Saturday, 27 July 2013

Cinnamon Breakfast Loaf

Bread hates me. It's just a fact of life that I have to deal with because every single time that I have made bread it turns out rubbish and then someone else will do the exact same recipe and it will turn out perfect. Enriched dough's, however, seem to work in my favour. I found this recipe really easy to follow and the loaf turned out great. I would advise making this the night before and serving it lightly toasted with lashings of butter and a glass of milk for breakfast the next day.

Recipe taken from The Great British Bakeoff: How to turn everyday bakes into showstoppers.

Best served toasted and with butter

Cinnamon Breakfast Loaf


For the loaf:
> 500g strong white bread flour
> 1tsp sea salt flakes crushed
> 2tbsp caster sugar
> 7g dried yeast
> 125ml milk
> 50g unsalted butter
> 1 large egg, at room temperature

For the filling:
> 50g caster sugar
> 1tsp plain flour
> 1tbsp ground cinnamon
> Milk for brushing

To finish:
> Milk, for brushing
> small knob of butter


1. Mix together the flour, salt and sugar in a large mixing bowl. Stir in the dried yeast.

2. Gently warm the milk with 125ml water and the butter until lukewarm and the butter has melted. Remove from the heat. Add the egg and beat with a fork until combined. Add this to the flour mixture and slowly stir to make a soft but not sticky dough. If the dough seems too dry then add more milk, one tablespoon at a time. If the dough is too sticky then add more strong flour, one tablespoon at a time.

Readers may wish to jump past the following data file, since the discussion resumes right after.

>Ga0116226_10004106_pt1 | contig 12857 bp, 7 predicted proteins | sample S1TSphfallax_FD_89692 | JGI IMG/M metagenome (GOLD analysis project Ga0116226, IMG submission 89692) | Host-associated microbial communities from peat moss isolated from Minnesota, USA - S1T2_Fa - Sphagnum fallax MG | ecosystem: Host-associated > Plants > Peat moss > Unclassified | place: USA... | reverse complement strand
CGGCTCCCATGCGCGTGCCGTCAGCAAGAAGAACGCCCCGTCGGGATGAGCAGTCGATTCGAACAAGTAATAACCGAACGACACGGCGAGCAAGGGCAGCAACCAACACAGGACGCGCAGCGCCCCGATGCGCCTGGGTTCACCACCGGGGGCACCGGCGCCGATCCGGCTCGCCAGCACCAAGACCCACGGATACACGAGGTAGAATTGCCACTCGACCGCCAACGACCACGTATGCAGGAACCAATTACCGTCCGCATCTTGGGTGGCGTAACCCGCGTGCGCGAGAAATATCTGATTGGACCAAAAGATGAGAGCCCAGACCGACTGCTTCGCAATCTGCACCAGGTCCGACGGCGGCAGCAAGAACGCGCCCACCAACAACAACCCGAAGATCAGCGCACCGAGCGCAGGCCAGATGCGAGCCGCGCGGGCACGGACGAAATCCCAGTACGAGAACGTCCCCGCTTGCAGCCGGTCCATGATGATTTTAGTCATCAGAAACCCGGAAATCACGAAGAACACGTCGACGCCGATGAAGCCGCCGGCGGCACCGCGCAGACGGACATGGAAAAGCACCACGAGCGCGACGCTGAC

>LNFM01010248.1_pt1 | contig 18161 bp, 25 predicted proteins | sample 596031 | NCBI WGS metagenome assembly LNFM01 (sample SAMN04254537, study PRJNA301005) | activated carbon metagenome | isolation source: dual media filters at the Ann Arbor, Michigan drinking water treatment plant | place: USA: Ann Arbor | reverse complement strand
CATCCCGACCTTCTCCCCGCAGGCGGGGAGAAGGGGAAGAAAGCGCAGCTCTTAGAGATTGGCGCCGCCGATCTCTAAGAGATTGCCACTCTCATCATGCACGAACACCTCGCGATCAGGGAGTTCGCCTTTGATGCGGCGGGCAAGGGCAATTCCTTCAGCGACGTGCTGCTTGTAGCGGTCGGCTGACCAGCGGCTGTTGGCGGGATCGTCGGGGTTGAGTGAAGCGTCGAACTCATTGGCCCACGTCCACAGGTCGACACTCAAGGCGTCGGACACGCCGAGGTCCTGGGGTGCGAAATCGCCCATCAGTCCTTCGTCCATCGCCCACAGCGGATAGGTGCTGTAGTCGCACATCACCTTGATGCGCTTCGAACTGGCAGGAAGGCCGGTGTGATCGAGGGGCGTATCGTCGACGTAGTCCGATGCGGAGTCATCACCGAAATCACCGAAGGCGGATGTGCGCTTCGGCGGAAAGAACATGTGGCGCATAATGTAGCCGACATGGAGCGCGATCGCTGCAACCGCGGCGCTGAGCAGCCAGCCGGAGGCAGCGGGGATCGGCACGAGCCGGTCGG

3. Turn out the dough onto a lightly floured worktop and knead thoroughly for about 10 minutes by hand. Return the dough to the bowl, cover with clingfilm and leave to rise in a warm place for about 1 hour until doubled in size.

4. Meanwhile grease and line a 900g loaf tin.

5. In a small bowl mix the sugar, flour and cinnamon together.

6. Punch down the risen dough to deflate and turn out onto a lightly floured worktop and pat out into a rough rectangle. Cover lightly with a sheet of clingfilm and leave to relax for about 5 minutes- this will make it easier to roll out the dough.

7. Lightly flour the rolling pin and roll out the dough to a rectangle as wide as the length of the tin and 48cm long, keeping the sides straight and neat. Brush the dough liberally with milk, then sprinkle over the sugar mixture in an even layer, leaving a 1cm border clear at one short end. Roll up the dough, neatly and tightly, from the other short end and pinch the seam together to seal it firmly.

8. Lift the rolled dough into the tin, gently tucking the ends under to make a neat shape. Slip the tin into a large plastic bag and slightly inflate it so the plastic doesn't stick to the dough, then tie the ends. Leave to rise as before until just doubled in size, (don't let the loaf become too big or it will lose its shape). Towards the end of the rising time preheat the oven to 180C.

9. Uncover the dough and brush lightly with milk. Bake for about 35minutes until a good golden brown and the turned-out loaf sounds hollow when it is tapped on the underside.

10. Transfer the loaf to a wire rack and rub the butter over the top to give a glossy finish. Leave until completely cold before slicing. Eat with 5 days or freeze.

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